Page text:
However, not much happened for 30 years until Dark Horse Comics rustled up one Joe R. Lansdale to beef up the half-finished manuscript. With a strong stable of pulp-era-oriented artists, Dark Horse put out a nice four-part comic-book version in softcover. Sales pronounced it a resounding success, and Dark Horse rushed it out as a piece of hardcover fiction. 

Lost City of Ur 

IN THIS NEW/OLD TALE, Tarzan returns to his African jungle from England, where he has been living with his wife, Jane, under the alias of Lord Greystoke. Back home, Tarzan chances upon a scientific expedition that ran afoul of a murderous group of Foreign Legion deserters. The Ape-man quickly becomes enmeshed in rescuing a beautiful damsel and her professorial father from the bad legionnaires, the dangers of the jungle, a monster from the world at the center of the Earth and the mad king of the lost city of Ur. 

Lansdale imitates Burroughs not at his best but at his worst. If Lansdale has any talent as a writer, he has squandered all of it trying to emulate the Burroughs of the early years. In fact, Lansdale tried so hard that he often begins every other sentence with "Tarzan." Sometimes he even succeeds in crafting pulpy blunders as perversely magnificent as Burroughs'. For instance, in the second half of the book (written entirely by Lansdale), he describes a fight scene: "The impact shattered the jailer's head like an overripe fruit, and the contents of this fruit sprayed the guards and the messengers, and in that instant, a blinking of an eye really, Tarzan swung the chains, one in either hand, fast and rhythmically, taking out heads and knees. In less than an instant, four men lay dead and two were bolting out of the dungeon and down the hall." 

How Burroughs' 83-page manuscript became Lansdale's 200-page novel isn't as surprising as why Lansdale was permitted to contribute such rot to an innocent manuscript in the first place. Several convenient coincidences hurry the plot to a predictable ending. Worse, it's open-ended in such a way that other serials seem quite inevitable. 

It's too bad that Lansdale (and Dark Horse) can't envision something greater. Although Burroughs' particular brand of fiction and his "golden age" have long faded with his passing, the Tarzan series will always have a sizable pubescent readership. Anyone toiling in the genre ought to have enough sense to write decently, so that at least these future writers won't be prematurely stunted.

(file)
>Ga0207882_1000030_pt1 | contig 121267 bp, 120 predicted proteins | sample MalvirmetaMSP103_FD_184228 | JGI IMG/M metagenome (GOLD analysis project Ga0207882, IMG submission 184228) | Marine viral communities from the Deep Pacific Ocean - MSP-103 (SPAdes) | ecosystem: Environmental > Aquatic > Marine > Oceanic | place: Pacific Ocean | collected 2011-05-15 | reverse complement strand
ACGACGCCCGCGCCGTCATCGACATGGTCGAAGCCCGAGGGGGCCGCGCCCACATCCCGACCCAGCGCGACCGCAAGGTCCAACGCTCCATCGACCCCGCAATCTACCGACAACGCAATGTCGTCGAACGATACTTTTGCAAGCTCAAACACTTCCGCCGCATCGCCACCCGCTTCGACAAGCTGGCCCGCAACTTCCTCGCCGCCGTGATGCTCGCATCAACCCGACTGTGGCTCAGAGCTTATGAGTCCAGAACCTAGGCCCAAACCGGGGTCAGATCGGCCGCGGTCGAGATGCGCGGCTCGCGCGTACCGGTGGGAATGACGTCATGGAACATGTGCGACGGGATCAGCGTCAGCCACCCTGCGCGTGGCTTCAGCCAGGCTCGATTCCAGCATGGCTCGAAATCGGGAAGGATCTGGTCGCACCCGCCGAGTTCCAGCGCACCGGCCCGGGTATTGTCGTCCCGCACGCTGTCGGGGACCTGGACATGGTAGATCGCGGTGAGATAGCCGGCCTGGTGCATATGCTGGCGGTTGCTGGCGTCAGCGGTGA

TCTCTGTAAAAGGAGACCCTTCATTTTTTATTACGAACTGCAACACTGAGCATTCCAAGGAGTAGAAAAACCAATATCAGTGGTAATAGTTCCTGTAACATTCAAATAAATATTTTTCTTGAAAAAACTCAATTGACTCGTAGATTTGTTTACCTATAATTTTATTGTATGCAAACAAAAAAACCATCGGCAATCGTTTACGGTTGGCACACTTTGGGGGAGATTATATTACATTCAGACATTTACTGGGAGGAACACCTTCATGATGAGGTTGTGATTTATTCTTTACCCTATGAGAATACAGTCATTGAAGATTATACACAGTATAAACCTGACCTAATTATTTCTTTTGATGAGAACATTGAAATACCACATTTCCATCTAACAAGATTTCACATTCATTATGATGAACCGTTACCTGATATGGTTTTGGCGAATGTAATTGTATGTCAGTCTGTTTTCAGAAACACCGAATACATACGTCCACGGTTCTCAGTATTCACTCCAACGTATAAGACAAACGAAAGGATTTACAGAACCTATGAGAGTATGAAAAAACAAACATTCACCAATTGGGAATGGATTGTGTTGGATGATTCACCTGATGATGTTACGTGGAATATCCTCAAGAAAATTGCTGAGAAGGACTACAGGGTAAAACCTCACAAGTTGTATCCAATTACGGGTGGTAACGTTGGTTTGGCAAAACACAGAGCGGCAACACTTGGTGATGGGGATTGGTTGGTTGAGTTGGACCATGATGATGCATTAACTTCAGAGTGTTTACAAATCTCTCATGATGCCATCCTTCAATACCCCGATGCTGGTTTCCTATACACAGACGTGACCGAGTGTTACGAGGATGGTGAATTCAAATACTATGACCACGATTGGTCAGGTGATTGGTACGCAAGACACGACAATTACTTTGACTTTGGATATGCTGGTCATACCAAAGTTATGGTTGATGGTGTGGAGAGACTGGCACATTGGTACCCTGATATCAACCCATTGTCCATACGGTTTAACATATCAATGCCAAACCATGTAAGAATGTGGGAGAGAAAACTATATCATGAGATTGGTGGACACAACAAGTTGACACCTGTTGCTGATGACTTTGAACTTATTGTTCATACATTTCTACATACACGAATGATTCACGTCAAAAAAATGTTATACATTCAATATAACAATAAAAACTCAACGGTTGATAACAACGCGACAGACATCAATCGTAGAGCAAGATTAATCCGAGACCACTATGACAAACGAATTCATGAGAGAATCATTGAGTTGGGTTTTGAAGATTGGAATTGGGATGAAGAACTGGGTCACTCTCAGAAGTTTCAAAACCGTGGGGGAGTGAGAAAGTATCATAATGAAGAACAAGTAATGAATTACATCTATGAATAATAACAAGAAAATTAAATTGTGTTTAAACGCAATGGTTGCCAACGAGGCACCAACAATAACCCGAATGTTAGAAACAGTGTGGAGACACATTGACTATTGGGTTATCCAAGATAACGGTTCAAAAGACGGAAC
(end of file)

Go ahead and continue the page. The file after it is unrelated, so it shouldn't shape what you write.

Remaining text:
Tarzan -- the concept -- still has merit as escapism entertainment for both the adult and the juvenile markets. But what the genre needs isn't someone who can ape Burroughs to a fault. It needs someone who can at least make Tarzan, well, intelligible to a modern age, and maybe not so much like a mechanical action-figure from a distant past. 

Tarzan: The Lost Adventure by Edgar Rice Burroughs and Joe R. Lansdale; Dark Horse Books; 211 pages; $19.95 cloth. 

John Clayton, Lord Greystoke
Dark Horse 1Dark Horse 2Dark Horse 3Dark Horse 4
Page 1 of ERB's original unfinished, 
unpublished manuscript of this, his last Tarzan novel.
Page 1 of the Joe Lansdale rewrite titled 
Tarzan: The Lost Adventure
The Last Page Completed by ERB in the Unfinished Manuscript

Dark Horse
Art Gallery
Raymond Verdaguer Del Rey

Private printing of the original 83-page ERB manuscript

Web Refs
ERB C.H.A.S.E.R. Online Encyclopedia
Hillman ERB Cosmos
Patrick Ewing's First Edition Determinors
John Coleman Burroughs Tribute
J. Allen St. John Bio, Gallery & Links
Edgar Rice Burroughs: LifeLine Biography
Bob Zeuschner's ERB Bibliography
J.G. Huckenpohler's ERB Checklist
Burroughs Bibliophiles Bulletin
Nkima's ERBlist Summary Comparison
G. T. McWhorter's Burroughs Bulletin Index
Ed Stephan's Tarzan of the Internet
Illustrated Bibliography of ERB Pulp Magazines
Phil Normand's Recoverings
ERBzine Weekly Online Fanzine
ERB Emporium: Collectibles ~ Comics ~ BLBs ~ Pulps ~ Cards
ERBVILLE: ERB Public Domain Stories in PDF
Clark A. Brady's Burroughs Cyclopedia
Heins' Golden Anniversary Bibliography of Edgar Rice Burroughs
Bradford M. Day's Edgar Rice Burroughs: A Bibliography
.Armada of ERB Web Sites
Over 10,000 Webpages

The Fantastic Worlds of Edgar Rice Burroughs
ERBzine Weekly Webzine
Danton Burroughs Website: Tarzana Treasure Vaults
Burroughs Bibliophiles
John Coleman Burroughs Tribute Site
Tarzine: Official Monthly Webzine of ERB, Inc.
John Carter of Mars
Edgar Rice Burroughs
ERBzine Weekly Webzine
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John Carter Film News